When Democrat Rebecca Cooke, a small-business owner and nonprofit founder, entered the race against first-term Republican U.S. Rep. Derrick Van Orden of western Wisconsin’s 3rd Congressional District she led with a sharp attack:
“Derrick Van Orden is one of the only members of Congress who participated in the deadly January 6th insurrection,” Cooke said Sept. 1 on X, formerly known as Twitter. “He now serves in the building he tried to burn down.”
By now, the Jan. 6, 2021, mob action is familiar — thousands of President Donald Trump’s supporters rallied and then hundreds forced their way into the Capitol building in an unsuccessful attempt to stop Congress from certifying Joe Biden’s victory in the November 2020 presidential election.
According to the Justice Department, as of Sept. 5, 2023, some 1,146 defendants have been charged in nearly all 50 states and the District of Columbia. In all, 623 federal defendants have had their cases adjudicated and received sentences for their criminal activity on Jan. 6, the Justice Department says. Of those, 378 have been sentenced to periods of incarceration.
Van Orden is not among them.
So, what’s the basis for Cooke’s claim? And how much validity is there to it?
Let’s take a look.
Cooke team responds
When asked for backup for the claim, Cooke spokesperson Charly Norton said in an email to PolitiFact Wisconsin the tweet is based on a television appearance by Van Orden in which he acknowledged “that he participated in the January 6th insurrection, was photographed on Capitol grounds during the Jan. 6th insurrection, and publicly disclosed using campaign funds to attend the January 6th insurrection.”
Now, that’s the Cooke campaign’s take on what Van Orden has said.
Let’s go back and check the record.
According to The Washington Post, Van Orden, a retired U.S. Navy SEAL, was one of two newly elected GOP House members at the rally.
According to Newsweek, in a Jan. 13, 2021, column in the LaCrosse Tribune, Van Orden acknowledged attending Trump’s rally that preceded the insurrection but said he left when the riot began.
“When it became clear that a protest had become a mob, I left the area as to remain there could be construed as tacitly approving this unlawful conduct,” he wrote. “At no time did I enter the grounds, let alone the building.”
Two years later, in January 2023, Van Orden sought to reframe the issue, telling the Milwaukee Journal Sentinel he wished he had not attended the Trump rally if it would have prevented the public from believing he embraced the violence.
“I don’t regret supporting voter integrity,” Van Orden said. “But if you look in hindsight — like the volume of stuff, the way that it could be interpreted that I would support political violence — that is regretful. If that made people think that I support political violence, that is a regret because I don’t support political violence.”
Van Orden noted he tweeted that he condemned “all forms of political violence” even as the rioters were in the building.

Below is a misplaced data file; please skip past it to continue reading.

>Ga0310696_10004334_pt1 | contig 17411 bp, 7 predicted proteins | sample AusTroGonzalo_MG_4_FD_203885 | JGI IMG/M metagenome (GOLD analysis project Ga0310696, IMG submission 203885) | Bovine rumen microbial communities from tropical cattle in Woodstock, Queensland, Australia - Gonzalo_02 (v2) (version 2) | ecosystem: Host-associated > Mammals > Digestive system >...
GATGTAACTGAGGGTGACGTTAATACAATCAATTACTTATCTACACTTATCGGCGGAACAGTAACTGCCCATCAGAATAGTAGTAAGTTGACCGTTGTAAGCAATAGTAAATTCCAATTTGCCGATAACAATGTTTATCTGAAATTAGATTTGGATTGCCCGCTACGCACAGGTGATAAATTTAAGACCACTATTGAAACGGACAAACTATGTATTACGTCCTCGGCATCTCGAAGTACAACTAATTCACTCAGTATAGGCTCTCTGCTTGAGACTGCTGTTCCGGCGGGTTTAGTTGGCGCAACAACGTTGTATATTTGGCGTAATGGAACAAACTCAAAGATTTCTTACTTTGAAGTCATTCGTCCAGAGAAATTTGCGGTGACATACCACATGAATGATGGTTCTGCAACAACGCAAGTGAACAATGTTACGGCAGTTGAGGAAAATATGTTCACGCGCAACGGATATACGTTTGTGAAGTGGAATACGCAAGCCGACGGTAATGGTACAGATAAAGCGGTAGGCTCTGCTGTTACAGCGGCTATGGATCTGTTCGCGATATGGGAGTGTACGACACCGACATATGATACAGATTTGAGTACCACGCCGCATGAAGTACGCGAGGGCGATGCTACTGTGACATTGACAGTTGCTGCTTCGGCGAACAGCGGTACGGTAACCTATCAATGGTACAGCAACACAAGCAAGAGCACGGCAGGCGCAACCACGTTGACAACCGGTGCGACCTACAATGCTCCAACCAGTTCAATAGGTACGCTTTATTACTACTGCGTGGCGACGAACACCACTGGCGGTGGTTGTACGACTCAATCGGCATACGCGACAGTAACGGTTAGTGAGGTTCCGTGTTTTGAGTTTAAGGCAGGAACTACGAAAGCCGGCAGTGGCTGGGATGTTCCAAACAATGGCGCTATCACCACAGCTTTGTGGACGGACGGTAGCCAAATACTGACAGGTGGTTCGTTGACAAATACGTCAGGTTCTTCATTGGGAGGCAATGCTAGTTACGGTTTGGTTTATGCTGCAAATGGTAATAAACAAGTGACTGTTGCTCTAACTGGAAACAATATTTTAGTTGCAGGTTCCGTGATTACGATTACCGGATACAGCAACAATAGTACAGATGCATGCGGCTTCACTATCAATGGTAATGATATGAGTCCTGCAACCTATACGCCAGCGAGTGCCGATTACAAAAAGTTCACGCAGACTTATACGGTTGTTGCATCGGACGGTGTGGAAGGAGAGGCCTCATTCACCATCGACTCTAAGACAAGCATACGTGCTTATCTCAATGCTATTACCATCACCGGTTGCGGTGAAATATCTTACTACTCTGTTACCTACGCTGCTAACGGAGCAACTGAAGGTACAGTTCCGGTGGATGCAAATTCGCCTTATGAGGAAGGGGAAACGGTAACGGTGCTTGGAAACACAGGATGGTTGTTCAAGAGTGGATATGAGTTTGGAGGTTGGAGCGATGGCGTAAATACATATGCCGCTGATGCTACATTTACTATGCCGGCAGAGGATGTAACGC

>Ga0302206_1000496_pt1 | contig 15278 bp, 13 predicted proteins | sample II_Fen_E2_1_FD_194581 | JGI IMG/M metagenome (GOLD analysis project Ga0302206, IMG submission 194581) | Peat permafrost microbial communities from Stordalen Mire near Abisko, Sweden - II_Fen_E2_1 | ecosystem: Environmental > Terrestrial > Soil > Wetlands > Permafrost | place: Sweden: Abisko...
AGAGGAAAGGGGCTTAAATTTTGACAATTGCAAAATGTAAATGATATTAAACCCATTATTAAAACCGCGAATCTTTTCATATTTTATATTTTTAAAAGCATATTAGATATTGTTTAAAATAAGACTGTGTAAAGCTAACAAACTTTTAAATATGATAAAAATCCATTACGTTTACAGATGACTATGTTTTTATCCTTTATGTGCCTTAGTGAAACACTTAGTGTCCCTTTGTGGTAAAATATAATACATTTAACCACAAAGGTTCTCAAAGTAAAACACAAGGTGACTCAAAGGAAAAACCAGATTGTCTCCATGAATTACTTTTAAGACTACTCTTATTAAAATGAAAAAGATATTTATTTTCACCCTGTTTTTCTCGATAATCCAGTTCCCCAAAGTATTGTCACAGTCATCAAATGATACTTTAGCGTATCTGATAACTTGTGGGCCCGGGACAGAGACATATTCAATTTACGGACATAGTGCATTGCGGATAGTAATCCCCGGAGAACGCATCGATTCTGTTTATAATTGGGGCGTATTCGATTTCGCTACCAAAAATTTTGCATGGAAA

Van Orden’s location questioned
That said, just how close Van Orden was to the Capitol attack is in dispute.
Although Van Orden told the La Crosse newspaper he and two friends “stood on the parapet that lines the perimeter of the grounds,” a report by The Daily Beast cited social media posts showing Van Orden in an area the news outlet characterized as being beyond police barricades.
The Daily Beast said it had recreated the photo Van Orden posted on Facebook and determined they would have had to cross police barricades to reach that area.
It is against the law to cross police barricades to reach a restricted area.
Van Orden disputes being in a restricted area and in January the lawmaker told the Journal Sentinel the wall he was on was “450 meters” away from the Capitol and he was only “standing there” near the wall.
A footnote: The Cooke campaign also accused Van Orden of using campaign funds to travel to Washington. According to a Sept. 2, 2022, article in the Milwaukee Journal Sentinel, the six-member Federal Election Commission decided unanimously to dismiss a complaint that alleged the money was used inappropriately partly because of the “small amount” of money used for the trip — $4,022.72.
Cooke claimed “Derrick Van Orden is one of the only members of Congress who participated in the deadly January 6th insurrection,” and “now serves in the building he tried to burn down.”
Van Orden acknowledged attending the Jan. 6 rally but said he left before any violence occurred, and later said he regretted being there since it would lead people to think he endorsed the violence that followed.
However, according to a media outlet, a photo posted to Facebook shows Van Orden and two friends in an area beyond police barricades set up at the Capitol that day. Van Orden says he was not behind the barricades but was “450 meters” away from the Capitol and only “standing there” near the wall.
All of that said, Cooke goes too far in making her claim, including the idea that Van Orden tried to burn the building down, which suggests there is evidence he participated in rioting.
For a statement that contains an element of truth but ignores critical facts that would give a different impression, our rating is Mostly False.